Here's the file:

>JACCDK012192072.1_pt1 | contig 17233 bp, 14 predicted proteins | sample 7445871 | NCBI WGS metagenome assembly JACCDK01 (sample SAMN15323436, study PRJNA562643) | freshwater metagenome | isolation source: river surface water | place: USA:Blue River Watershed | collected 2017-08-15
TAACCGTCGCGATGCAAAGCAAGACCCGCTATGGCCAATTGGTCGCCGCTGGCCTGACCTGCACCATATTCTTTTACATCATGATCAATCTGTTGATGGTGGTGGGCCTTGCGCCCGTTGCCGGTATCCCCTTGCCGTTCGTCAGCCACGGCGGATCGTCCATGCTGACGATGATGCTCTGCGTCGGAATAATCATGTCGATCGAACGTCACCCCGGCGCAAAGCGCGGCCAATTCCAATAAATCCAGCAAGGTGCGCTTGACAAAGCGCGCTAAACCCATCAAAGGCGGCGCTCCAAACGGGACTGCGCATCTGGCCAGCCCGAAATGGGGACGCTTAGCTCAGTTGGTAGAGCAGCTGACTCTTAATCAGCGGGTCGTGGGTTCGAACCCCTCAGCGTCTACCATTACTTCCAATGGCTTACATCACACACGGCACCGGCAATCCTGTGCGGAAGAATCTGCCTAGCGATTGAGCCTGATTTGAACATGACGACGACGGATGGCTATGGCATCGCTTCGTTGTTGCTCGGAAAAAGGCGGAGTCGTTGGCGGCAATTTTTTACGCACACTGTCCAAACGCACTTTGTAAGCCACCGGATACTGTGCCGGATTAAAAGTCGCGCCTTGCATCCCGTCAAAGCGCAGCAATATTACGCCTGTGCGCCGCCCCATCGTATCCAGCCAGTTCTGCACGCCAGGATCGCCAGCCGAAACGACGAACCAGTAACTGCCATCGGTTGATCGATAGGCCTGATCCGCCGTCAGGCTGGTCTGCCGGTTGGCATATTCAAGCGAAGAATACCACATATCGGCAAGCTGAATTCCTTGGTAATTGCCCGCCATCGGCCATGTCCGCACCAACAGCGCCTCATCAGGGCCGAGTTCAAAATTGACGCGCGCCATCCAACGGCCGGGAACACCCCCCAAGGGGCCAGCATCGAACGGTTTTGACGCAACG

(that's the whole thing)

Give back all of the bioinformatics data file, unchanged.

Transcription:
>JACCDK012192072.1_pt1 | contig 17233 bp, 14 predicted proteins | sample 7445871 | NCBI WGS metagenome assembly JACCDK01 (sample SAMN15323436, study PRJNA562643) | freshwater metagenome | isolation source: river surface water | place: USA:Blue River Watershed | collected 2017-08-15
TAACCGTCGCGATGCAAAGCAAGACCCGCTATGGCCAATTGGTCGCCGCTGGCCTGACCTGCACCATATTCTTTTACATCATGATCAATCTGTTGATGGTGGTGGGCCTTGCGCCCGTTGCCGGTATCCCCTTGCCGTTCGTCAGCCACGGCGGATCGTCCATGCTGACGATGATGCTCTGCGTCGGAATAATCATGTCGATCGAACGTCACCCCGGCGCAAAGCGCGGCCAATTCCAATAAATCCAGCAAGGTGCGCTTGACAAAGCGCGCTAAACCCATCAAAGGCGGCGCTCCAAACGGGACTGCGCATCTGGCCAGCCCGAAATGGGGACGCTTAGCTCAGTTGGTAGAGCAGCTGACTCTTAATCAGCGGGTCGTGGGTTCGAACCCCTCAGCGTCTACCATTACTTCCAATGGCTTACATCACACACGGCACCGGCAATCCTGTGCGGAAGAATCTGCCTAGCGATTGAGCCTGATTTGAACATGACGACGACGGATGGCTATGGCATCGCTTCGTTGTTGCTCGGAAAAAGGCGGAGTCGTTGGCGGCAATTTTTTACGCACACTGTCCAAACGCACTTTGTAAGCCACCGGATACTGTGCCGGATTAAAAGTCGCGCCTTGCATCCCGTCAAAGCGCAGCAATATTACGCCTGTGCGCCGCCCCATCGTATCCAGCCAGTTCTGCACGCCAGGATCGCCAGCCGAAACGACGAACCAGTAACTGCCATCGGTTGATCGATAGGCCTGATCCGCCGTCAGGCTGGTCTGCCGGTTGGCATATTCAAGCGAAGAATACCACATATCGGCAAGCTGAATTCCTTGGTAATTGCCCGCCATCGGCCATGTCCGCACCAACAGCGCCTCATCAGGGCCGAGTTCAAAATTGACGCGCGCCATCCAACGGCCGGGAACACCCCCCAAGGGGCCAGCATCGAACGGTTTTGACGCAACG